iPad gets competition; Best Blu-ray players

December 13, 2010

But competition is heating up. Consumer Reports just tested several new tablets to see whether any of them give the iPad a run for the money. Included in the tests were the Samsung Galaxy Tab and less-expensive tablets, including one sold at Walgreens.

The iPad is the most expensive tablet computer, ranging in price from $500 to more than $800. But you get a lot of bang for your buck. On the iPad, you can create documents, browse the Web, and play plenty of games.

The less-expensive tablets cost about $100, and Consumer Reports finds that you get what you pay for. One thing to notice with the less-expensive tablets is that you don't have access to the Android market, so you're limited to third-party applications. That's a big problem. Another drawback is that the touch screens on some are less sensitive, so it's difficult to get where you want.

However, the Samsung Galaxy Tab has a lot to offer. It costs less than the iPad, anywhere from $400* to $650. It's smaller and lighter, too, so it's easier to hold while reading books. And Consumer Reports' tests show that the Galaxy's screen quality is comparable to the iPad's. The Galaxy's small screen might make it less appealing than the iPad for watching movies and TV, but it definitely gives the iPad some competition.

One difference between the iPad and the Galaxy tab is battery life. Consumer Reports testers found that while the iPad lasts for a full 10 hours, the Galaxy goes for just 7.

If you're looking for a tablet computer, right now your only real choices are the iPad or the Galaxy. And the choice depends on what's most important to you. Either could make the perfect present for someone on your holiday list this year.

*To get the Galaxy Tab for $400, you have to purchase a data contract.

Best Blu-Ray Players

'Tis the season when people are buying all sorts of electronics. If you're looking to give a Blu-ray player, your timing is very good. Prices have fallen dramatically. Consumer Reports can help you sort through all the choices. It tested more than 40 Blu-ray players, costing as little as $80 all the way up to $650.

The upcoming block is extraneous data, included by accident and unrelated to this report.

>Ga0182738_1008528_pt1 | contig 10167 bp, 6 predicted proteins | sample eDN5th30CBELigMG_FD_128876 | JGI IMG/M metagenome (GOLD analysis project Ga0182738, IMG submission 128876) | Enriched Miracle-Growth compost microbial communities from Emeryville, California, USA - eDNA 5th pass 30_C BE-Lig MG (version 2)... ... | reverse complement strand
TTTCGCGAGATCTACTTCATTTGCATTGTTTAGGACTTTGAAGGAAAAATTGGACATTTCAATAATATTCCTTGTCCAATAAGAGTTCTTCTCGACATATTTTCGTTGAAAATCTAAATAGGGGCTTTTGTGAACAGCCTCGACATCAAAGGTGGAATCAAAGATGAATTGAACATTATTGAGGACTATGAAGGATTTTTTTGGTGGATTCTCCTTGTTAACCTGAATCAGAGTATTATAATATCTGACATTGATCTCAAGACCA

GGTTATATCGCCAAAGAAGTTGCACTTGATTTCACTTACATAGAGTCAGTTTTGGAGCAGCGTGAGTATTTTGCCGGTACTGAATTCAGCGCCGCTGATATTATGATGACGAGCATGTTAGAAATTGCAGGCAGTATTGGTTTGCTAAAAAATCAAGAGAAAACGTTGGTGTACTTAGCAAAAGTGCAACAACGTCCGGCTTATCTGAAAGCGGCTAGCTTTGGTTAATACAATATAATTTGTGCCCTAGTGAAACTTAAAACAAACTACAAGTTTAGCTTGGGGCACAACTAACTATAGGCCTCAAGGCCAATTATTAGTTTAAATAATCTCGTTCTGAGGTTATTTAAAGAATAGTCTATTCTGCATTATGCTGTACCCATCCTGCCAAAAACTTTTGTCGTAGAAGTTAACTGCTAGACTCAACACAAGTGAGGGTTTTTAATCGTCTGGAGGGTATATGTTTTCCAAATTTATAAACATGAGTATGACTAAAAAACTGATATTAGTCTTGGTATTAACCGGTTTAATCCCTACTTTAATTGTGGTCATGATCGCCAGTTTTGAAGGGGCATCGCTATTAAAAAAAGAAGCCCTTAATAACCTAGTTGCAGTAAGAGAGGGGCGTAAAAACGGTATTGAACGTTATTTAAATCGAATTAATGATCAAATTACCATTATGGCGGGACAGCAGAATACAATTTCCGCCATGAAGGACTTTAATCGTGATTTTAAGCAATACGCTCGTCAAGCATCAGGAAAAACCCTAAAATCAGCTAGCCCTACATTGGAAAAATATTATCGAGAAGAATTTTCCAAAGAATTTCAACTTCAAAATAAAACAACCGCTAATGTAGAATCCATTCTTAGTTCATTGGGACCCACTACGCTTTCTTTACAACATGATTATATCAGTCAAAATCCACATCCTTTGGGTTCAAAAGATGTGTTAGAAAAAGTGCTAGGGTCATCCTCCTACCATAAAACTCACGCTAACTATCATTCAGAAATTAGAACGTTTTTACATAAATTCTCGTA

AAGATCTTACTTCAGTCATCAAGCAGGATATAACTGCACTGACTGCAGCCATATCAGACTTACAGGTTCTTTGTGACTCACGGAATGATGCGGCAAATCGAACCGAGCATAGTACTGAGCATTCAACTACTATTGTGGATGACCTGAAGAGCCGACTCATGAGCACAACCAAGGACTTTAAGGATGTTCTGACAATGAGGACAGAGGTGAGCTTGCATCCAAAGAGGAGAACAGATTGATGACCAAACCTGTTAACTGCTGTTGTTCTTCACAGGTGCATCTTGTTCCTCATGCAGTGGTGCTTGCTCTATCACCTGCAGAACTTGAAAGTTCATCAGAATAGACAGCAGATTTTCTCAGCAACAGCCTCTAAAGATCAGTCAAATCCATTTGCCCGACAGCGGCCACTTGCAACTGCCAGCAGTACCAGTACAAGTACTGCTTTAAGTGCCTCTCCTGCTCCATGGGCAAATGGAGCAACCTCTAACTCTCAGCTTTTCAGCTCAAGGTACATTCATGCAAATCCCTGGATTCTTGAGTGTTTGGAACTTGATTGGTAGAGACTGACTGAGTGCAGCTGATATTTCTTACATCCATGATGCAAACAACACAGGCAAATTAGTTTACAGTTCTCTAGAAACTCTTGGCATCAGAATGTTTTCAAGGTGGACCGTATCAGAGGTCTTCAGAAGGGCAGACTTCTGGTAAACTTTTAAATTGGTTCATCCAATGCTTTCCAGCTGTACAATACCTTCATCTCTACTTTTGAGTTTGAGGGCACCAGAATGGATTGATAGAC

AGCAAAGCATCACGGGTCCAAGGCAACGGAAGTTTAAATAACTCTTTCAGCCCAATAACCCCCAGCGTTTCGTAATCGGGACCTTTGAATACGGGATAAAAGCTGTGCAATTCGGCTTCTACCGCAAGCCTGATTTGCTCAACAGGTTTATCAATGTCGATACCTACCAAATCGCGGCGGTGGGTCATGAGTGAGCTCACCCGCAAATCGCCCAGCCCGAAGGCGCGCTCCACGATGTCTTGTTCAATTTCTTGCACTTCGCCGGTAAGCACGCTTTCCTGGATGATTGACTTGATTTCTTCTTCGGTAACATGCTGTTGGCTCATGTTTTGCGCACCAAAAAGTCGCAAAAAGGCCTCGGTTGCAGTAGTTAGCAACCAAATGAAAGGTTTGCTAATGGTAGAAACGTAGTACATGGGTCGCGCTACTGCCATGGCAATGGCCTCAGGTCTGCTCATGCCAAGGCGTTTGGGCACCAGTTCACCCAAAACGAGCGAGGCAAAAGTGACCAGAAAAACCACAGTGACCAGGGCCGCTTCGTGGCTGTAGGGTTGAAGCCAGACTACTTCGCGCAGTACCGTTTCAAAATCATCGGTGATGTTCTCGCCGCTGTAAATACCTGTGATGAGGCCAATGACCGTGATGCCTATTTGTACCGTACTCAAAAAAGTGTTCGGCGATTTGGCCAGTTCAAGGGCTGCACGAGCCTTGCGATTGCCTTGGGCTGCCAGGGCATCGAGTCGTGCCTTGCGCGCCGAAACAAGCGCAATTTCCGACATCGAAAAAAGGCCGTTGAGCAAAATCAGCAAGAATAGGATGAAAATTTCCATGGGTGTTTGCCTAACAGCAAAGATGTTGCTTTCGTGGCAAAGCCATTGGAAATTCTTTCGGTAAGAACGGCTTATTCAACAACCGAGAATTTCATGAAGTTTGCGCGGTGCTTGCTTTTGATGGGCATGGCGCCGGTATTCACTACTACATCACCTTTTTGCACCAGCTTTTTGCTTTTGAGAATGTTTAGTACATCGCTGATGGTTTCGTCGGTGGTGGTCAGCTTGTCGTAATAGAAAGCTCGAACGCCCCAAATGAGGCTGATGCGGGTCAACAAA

The most important test assesses picture quality. The good news: Every Blu-ray player rated "excellent" for high-definition picture quality. And lower-priced players can still pack in plenty of features, such as a USB port so you can watch home videos on your TV, and Internet capability, which allows you to access movies online if you pay for a service such as Netflix or Vudu.

Some of the Blu-ray players are Wi-Fi capable, which means you can connect to your home network wirelessly.

Another consideration—how long it takes the player to load a movie. Consumer Reports measures how many seconds it takes until the first screen appears. Some take only 9 seconds; others can take as long as 37 seconds.

If a 3D TV is in your future, Consumer Reports recommends the $200 Sony BDP-S570 Blu-ray player, with built-in Wi-Fi. Right now there's not a lot of 3D content, but it will play Blu-ray discs and regular DVDs. And you'll be set to go if you decide to buy a 3D TV.

Not likely to go 3D any time soon? Then the Samsung BD-C5500 is a good choice. And it's a Consumer Reports Best Buy at $140.

If streaming movies from the Internet is important to you, be aware that Blu-ray manufacturers have agreements with certain service providers. The two recommended Blu-ray players in this report stream movies from Netflix. Consumer Reports says if you're interested in one service in particular, make sure the player you get offers it.

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